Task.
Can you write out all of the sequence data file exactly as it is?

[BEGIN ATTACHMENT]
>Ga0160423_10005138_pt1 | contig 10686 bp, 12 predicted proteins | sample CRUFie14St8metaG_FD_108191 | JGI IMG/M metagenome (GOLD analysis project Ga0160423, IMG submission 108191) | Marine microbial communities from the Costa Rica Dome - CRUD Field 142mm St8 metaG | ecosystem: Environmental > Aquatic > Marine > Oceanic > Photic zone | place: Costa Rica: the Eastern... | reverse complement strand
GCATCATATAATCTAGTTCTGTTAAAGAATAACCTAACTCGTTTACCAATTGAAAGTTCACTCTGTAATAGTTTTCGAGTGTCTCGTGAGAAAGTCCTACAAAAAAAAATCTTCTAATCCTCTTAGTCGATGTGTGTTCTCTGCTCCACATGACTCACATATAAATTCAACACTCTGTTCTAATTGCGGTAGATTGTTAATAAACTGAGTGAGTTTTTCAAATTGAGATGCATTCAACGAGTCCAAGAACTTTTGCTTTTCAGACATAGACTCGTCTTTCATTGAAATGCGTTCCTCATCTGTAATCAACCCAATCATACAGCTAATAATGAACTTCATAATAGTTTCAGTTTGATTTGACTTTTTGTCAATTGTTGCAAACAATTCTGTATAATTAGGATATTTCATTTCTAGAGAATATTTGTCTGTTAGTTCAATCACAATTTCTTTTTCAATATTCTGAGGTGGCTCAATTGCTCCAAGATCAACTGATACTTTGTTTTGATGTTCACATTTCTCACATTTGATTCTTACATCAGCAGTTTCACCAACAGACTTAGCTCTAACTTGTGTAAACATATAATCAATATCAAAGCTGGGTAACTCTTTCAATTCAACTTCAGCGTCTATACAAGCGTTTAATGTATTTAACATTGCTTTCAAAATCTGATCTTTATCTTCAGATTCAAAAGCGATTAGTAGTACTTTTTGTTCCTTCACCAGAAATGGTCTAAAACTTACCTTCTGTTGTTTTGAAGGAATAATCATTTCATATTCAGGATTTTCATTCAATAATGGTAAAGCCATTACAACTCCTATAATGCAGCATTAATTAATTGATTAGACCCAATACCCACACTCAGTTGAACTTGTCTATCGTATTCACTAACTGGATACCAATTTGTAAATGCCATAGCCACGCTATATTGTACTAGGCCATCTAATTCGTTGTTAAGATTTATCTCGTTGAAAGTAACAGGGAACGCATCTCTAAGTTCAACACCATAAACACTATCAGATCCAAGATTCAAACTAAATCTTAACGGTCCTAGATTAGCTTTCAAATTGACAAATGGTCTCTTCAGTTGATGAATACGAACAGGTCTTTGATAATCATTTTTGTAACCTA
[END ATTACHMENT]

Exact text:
>Ga0160423_10005138_pt1 | contig 10686 bp, 12 predicted proteins | sample CRUFie14St8metaG_FD_108191 | JGI IMG/M metagenome (GOLD analysis project Ga0160423, IMG submission 108191) | Marine microbial communities from the Costa Rica Dome - CRUD Field 142mm St8 metaG | ecosystem: Environmental > Aquatic > Marine > Oceanic > Photic zone | place: Costa Rica: the Eastern... | reverse complement strand
GCATCATATAATCTAGTTCTGTTAAAGAATAACCTAACTCGTTTACCAATTGAAAGTTCACTCTGTAATAGTTTTCGAGTGTCTCGTGAGAAAGTCCTACAAAAAAAAATCTTCTAATCCTCTTAGTCGATGTGTGTTCTCTGCTCCACATGACTCACATATAAATTCAACACTCTGTTCTAATTGCGGTAGATTGTTAATAAACTGAGTGAGTTTTTCAAATTGAGATGCATTCAACGAGTCCAAGAACTTTTGCTTTTCAGACATAGACTCGTCTTTCATTGAAATGCGTTCCTCATCTGTAATCAACCCAATCATACAGCTAATAATGAACTTCATAATAGTTTCAGTTTGATTTGACTTTTTGTCAATTGTTGCAAACAATTCTGTATAATTAGGATATTTCATTTCTAGAGAATATTTGTCTGTTAGTTCAATCACAATTTCTTTTTCAATATTCTGAGGTGGCTCAATTGCTCCAAGATCAACTGATACTTTGTTTTGATGTTCACATTTCTCACATTTGATTCTTACATCAGCAGTTTCACCAACAGACTTAGCTCTAACTTGTGTAAACATATAATCAATATCAAAGCTGGGTAACTCTTTCAATTCAACTTCAGCGTCTATACAAGCGTTTAATGTATTTAACATTGCTTTCAAAATCTGATCTTTATCTTCAGATTCAAAAGCGATTAGTAGTACTTTTTGTTCCTTCACCAGAAATGGTCTAAAACTTACCTTCTGTTGTTTTGAAGGAATAATCATTTCATATTCAGGATTTTCATTCAATAATGGTAAAGCCATTACAACTCCTATAATGCAGCATTAATTAATTGATTAGACCCAATACCCACACTCAGTTGAACTTGTCTATCGTATTCACTAACTGGATACCAATTTGTAAATGCCATAGCCACGCTATATTGTACTAGGCCATCTAATTCGTTGTTAAGATTTATCTCGTTGAAAGTAACAGGGAACGCATCTCTAAGTTCAACACCATAAACACTATCAGATCCAAGATTCAAACTAAATCTTAACGGTCCTAGATTAGCTTTCAAATTGACAAATGGTCTCTTCAGTTGATGAATACGAACAGGTCTTTGATAATCATTTTTGTAACCTA